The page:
Within seconds the 'retired to France' group, all beige slacks and half moon glasses, were in uproar, all claiming to have been at check in days, weeks and years before the people in the other queue, thus justifying their right to be checked in first. I groaned inwardly as one particularly feisty 'Anne Robinson' type, jabbed her finger at people in the other queue and demanded to know when they arrived and how long they had been waiting.
It went a bit like this:
Feisty Anne Robinson Type (FART): Well, what time did you arrive then?
Man with Bike (MWB): Two hours ago
FART: What time exactly?
FART: I thought so! Where were you sitting? We were here at quarter to.
MWB: At the back
FART: I didn't see you, where exactly?
MWB: Over there (sighing)
FART: I think I was here before you, in fact I'm sure I was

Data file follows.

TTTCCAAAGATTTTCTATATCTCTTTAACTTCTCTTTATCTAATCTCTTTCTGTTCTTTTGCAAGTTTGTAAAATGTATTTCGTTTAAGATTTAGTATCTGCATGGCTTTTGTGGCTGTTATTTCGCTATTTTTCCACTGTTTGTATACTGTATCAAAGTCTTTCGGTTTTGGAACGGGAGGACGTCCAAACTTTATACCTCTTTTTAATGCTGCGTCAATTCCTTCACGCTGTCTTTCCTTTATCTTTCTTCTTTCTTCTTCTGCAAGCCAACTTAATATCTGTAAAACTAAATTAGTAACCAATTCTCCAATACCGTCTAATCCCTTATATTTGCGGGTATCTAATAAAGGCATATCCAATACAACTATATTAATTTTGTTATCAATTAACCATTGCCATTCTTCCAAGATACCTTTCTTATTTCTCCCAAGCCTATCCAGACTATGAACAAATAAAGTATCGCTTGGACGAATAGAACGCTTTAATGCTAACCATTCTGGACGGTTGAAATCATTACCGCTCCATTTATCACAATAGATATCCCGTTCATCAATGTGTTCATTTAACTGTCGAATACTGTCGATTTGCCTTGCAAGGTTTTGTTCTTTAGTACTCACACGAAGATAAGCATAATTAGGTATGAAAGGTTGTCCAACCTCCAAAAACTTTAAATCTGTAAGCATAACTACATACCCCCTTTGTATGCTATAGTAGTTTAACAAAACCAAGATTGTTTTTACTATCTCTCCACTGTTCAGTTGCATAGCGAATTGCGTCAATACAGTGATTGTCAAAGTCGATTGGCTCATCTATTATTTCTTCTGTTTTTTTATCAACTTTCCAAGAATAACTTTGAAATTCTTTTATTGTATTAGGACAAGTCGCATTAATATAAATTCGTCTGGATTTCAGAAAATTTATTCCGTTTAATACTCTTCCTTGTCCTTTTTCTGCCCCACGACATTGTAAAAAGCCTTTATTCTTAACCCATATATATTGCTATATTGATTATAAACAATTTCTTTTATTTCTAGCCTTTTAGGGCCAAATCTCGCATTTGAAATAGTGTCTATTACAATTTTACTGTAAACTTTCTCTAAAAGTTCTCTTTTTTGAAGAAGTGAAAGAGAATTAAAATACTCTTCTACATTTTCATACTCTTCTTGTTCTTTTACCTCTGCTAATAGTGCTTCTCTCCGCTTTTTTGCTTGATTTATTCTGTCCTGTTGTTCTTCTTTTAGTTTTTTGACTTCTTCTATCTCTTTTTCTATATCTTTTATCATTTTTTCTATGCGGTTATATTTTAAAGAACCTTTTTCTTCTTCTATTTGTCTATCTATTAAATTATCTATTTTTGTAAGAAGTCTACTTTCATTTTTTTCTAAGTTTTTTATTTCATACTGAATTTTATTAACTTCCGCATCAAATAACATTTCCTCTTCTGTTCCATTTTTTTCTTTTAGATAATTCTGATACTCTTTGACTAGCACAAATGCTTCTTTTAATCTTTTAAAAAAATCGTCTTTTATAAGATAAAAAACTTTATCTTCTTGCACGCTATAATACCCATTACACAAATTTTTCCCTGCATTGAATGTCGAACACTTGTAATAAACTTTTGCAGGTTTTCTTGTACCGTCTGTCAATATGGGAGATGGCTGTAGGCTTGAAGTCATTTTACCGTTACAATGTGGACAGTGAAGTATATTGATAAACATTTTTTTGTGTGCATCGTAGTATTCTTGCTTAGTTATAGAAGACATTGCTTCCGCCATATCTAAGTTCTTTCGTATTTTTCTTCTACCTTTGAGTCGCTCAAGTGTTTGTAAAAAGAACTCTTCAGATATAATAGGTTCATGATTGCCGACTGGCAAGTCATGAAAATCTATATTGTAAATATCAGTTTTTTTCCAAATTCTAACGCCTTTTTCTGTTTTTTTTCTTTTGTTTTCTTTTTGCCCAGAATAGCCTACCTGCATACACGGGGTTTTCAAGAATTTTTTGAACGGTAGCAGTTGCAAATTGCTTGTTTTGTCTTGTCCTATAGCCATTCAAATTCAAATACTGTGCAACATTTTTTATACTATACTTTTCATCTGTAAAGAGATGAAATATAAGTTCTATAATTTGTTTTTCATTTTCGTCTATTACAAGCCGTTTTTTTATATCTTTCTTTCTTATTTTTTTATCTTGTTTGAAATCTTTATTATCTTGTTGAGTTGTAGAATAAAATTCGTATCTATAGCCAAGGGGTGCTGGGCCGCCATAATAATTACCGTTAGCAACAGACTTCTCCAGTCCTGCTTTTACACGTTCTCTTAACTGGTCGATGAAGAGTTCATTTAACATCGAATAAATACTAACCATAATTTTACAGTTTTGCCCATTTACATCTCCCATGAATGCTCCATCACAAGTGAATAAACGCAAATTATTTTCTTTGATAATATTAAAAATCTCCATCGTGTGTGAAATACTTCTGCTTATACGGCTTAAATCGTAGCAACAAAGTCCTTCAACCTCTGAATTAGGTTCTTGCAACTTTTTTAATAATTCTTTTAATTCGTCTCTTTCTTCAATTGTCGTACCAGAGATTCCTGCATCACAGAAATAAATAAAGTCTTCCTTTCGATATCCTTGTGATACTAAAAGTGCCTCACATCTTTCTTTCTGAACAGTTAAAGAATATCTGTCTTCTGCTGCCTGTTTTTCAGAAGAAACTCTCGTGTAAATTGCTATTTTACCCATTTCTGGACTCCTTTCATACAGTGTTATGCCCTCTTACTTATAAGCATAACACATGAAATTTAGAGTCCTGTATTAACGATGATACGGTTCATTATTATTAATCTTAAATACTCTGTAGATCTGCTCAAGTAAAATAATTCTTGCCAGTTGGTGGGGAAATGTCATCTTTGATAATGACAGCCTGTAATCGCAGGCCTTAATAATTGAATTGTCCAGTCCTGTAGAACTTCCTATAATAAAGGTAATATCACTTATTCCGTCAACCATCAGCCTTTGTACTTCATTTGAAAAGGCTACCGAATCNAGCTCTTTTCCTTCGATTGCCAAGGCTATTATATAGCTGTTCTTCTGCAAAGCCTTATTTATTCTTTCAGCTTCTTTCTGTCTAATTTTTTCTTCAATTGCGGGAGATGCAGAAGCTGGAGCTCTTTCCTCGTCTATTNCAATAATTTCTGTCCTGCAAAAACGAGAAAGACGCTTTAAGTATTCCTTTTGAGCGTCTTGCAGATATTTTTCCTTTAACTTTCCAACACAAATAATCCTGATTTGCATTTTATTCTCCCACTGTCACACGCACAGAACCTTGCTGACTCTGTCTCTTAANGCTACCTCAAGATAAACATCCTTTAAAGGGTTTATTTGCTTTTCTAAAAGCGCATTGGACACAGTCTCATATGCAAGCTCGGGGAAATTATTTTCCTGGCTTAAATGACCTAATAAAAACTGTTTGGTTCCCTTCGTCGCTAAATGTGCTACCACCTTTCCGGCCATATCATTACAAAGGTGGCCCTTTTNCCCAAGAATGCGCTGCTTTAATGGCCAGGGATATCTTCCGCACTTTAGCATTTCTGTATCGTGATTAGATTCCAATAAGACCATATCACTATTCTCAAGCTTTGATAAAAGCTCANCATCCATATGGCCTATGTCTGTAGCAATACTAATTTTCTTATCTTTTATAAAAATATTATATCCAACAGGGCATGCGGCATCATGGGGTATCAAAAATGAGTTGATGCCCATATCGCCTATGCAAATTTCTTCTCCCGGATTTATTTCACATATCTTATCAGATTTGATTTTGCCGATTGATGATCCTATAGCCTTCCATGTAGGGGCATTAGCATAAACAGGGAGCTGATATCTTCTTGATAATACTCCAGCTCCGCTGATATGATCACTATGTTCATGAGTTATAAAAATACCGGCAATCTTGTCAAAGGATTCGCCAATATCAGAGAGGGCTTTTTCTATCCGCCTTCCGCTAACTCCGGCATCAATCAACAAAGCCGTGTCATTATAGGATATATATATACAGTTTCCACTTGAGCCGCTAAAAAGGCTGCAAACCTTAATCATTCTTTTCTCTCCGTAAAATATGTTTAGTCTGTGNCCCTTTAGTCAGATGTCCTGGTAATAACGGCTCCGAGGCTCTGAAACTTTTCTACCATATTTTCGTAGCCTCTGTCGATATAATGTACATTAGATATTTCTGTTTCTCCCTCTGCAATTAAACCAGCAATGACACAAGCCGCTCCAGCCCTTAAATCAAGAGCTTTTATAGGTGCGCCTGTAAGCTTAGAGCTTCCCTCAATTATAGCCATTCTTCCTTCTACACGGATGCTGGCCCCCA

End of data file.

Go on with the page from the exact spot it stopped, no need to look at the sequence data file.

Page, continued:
After a few minutes both MWB and FART where at the head of their respective queues. FART was toed up to the line ready to sprint for the desk if MWB dared to try and get their first. MWB couldn't have cared less.
The desk became free...
MWB: You first
FART: No, you.
For Heaven's Sake, I groaned to the children.
MBW shrugged his shoulders and walked up to the desk while FART visibly bristled that this young upstart should have had the gall to go first, even though she had asked him to.
The good thing with speaking French and having bilingual children is that you can break into French and be really rude about people and they are none the wiser. I hazarded a guess that FART probably said nothing more than 'Bonjour' and 'une baguette' and launched into a fairly good character assasination which was much enjoyed by the children.